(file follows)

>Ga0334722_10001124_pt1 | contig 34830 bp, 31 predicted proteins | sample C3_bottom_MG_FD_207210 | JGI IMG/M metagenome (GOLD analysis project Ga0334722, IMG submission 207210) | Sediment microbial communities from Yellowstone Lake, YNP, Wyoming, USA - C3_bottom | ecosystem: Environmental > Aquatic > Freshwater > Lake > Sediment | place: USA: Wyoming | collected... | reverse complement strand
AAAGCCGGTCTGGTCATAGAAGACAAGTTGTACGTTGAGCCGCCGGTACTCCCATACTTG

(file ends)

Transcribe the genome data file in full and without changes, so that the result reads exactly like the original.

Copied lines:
>Ga0334722_10001124_pt1 | contig 34830 bp, 31 predicted proteins | sample C3_bottom_MG_FD_207210 | JGI IMG/M metagenome (GOLD analysis project Ga0334722, IMG submission 207210) | Sediment microbial communities from Yellowstone Lake, YNP, Wyoming, USA - C3_bottom | ecosystem: Environmental > Aquatic > Freshwater > Lake > Sediment | place: USA: Wyoming | collected... | reverse complement strand
AAAGCCGGTCTGGTCATAGAAGACAAGTTGTACGTTGAGCCGCCGGTACTCCCATACTTG